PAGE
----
3.2 The Inquiry process
On 19 February 2001, the President of the Commission provided to the parties a document entitled 'Report of an unconciliable complaint under the Human Rights and Equal Opportunity Commission Act 1986' (the "President's Report"). The President's Report contained the President's preliminary findings in respect of whether the complainant had been discriminated against within the terms of section 3(1) of the HREOC Act. The President formed the preliminary view that the respondent had discriminated against the complainant within the terms of section 3(1) on the basis of his criminal record.
After issuing the President's Report, the President delegated the further conduct of this inquiry to me. Pursuant to sections 33 and 27 of the HREOC Act, I invited the parties to make further submissions orally and/or in writing. The parties availed themselves of the opportunity to make both written and oral submissions.
On 23 April 2002, I issued a notice under section 35(3) of the HREOC Act (the "Notice". A copy of the Notice appears (without the appendices, which are adequately summarised in the Notice) as Appendix B to this report.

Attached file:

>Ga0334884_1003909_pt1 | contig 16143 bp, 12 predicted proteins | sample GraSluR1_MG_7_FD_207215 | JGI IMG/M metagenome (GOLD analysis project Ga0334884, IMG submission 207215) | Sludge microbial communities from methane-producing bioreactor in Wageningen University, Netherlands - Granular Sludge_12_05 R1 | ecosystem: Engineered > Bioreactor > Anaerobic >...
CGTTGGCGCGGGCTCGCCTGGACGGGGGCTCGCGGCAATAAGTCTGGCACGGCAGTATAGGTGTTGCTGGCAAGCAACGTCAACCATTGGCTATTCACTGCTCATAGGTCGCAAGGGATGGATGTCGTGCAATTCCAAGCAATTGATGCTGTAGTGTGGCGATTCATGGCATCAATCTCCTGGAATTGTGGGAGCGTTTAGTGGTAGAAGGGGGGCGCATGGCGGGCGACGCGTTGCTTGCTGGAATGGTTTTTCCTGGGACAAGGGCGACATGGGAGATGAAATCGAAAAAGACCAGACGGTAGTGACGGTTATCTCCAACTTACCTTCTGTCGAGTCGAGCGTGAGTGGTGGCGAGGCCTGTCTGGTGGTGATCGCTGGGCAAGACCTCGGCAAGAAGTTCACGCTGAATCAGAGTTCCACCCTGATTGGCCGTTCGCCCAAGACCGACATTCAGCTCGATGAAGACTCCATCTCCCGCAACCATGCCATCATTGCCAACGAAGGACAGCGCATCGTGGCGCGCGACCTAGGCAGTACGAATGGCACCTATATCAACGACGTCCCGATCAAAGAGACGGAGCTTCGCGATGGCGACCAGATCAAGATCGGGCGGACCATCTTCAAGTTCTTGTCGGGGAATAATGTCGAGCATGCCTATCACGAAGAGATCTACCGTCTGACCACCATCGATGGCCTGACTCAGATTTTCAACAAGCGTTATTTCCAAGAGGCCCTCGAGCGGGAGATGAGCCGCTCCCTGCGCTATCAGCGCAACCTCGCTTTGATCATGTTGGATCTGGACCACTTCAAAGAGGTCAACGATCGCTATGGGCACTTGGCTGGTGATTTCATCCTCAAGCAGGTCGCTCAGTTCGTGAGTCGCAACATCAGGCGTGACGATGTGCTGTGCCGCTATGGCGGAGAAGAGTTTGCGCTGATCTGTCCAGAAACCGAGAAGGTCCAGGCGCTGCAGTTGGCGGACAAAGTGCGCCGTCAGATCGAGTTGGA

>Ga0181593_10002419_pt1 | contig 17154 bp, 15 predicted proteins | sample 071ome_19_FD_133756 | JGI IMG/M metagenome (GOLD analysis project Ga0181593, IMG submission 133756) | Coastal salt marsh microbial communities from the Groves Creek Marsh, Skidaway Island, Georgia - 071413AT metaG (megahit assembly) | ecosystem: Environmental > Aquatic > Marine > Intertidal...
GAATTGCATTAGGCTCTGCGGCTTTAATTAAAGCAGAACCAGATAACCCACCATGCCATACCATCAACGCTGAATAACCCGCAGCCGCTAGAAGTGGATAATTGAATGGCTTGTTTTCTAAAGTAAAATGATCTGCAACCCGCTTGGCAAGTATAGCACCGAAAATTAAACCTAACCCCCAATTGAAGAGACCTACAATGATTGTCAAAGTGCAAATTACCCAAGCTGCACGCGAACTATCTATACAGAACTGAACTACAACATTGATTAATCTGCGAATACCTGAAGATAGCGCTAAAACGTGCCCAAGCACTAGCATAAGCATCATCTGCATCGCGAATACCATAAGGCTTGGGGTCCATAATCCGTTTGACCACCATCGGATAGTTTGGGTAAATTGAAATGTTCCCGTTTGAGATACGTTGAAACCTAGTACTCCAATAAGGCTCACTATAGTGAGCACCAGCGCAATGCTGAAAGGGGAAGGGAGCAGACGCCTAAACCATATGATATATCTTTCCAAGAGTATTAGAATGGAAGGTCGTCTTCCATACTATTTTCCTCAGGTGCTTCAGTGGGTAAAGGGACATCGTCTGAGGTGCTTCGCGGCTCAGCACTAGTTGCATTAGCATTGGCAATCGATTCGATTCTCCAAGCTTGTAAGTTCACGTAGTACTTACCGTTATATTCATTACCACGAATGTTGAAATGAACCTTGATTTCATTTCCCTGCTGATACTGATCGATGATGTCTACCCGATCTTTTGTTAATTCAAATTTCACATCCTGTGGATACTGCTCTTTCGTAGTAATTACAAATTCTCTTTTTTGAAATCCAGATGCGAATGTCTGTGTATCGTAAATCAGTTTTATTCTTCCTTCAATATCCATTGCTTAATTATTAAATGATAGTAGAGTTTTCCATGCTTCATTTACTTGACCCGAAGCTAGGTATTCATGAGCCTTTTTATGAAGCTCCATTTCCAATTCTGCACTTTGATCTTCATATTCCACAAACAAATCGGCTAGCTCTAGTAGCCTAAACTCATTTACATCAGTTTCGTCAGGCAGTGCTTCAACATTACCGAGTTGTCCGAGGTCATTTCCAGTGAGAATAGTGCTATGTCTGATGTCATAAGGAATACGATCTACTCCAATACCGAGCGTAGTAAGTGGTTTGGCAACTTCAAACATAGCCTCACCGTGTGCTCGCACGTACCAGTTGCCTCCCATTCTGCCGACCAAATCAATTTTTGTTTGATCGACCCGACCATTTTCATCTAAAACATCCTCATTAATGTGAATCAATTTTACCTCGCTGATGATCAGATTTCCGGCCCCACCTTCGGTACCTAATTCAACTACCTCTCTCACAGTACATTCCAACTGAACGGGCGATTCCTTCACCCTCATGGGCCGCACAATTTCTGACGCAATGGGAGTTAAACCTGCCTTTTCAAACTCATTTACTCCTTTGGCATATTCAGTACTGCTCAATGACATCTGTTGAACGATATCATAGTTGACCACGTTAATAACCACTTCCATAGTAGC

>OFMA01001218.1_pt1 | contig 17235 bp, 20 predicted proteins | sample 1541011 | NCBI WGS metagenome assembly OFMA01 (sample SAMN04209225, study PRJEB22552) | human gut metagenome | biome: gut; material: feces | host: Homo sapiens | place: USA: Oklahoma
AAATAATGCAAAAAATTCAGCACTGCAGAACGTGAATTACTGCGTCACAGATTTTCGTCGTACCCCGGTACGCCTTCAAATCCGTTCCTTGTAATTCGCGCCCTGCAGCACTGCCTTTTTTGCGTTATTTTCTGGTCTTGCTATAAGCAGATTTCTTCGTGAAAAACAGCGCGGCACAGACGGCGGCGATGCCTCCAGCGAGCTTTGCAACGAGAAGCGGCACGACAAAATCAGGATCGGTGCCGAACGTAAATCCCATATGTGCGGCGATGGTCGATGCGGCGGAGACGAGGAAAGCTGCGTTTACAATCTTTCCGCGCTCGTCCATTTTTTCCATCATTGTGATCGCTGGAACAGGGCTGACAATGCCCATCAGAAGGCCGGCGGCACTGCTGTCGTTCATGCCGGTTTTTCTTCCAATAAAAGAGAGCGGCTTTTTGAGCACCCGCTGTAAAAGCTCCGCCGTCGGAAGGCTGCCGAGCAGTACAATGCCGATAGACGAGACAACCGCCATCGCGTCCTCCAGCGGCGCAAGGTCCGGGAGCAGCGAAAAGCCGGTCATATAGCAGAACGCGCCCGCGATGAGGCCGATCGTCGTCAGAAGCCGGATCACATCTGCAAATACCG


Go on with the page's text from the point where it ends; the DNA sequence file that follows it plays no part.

In summary, in the Notice I found that Mr Hall had been discriminated against on the ground of his criminal record and that the inherent requirements exception did not apply.
I made the following recommendations in relation to the payment of compensation to Mr Hall and in relation to the prevention of a repetition of the relevant acts and/or a continuation of the relevant practices:
1. that the Board pay to Mr Hall the amount of $33,303.05 (plus interest to the date of the Notice); and
2. " .that the Board conduct a review of its processes regarding the use of criminal records, having regard to the following matters:
- the definition
of discrimination in section 3 of the HREOC Act;
- the broader human
rights context, including relevant international law obligations such
as those contained in article 17 of the ICCPR; and
- the need to develop clear written guidelines regarding the procedures of the Board for the use of criminal record which reflect those matters.
That review should have close regard to the principles outlined in this notice and my findings regarding the acts or practices of the Board in respect of Mr Hall. The Commission would be happy to assist the Board in that review process."
Under section 35(2)(e) of the HREOC Act, the Commission is required to state in its report to the Attorney-General whether the respondent has taken or is taking any action as a result of its findings and recommendations.
On 23 April 2002 the Commission wrote to the respondent to seek its advice as to what action it had taken or proposed to take as a result of the findings and recommendations.
Dr Sev Ozdowski OAM
Human Rights Commissioner
24 April 2002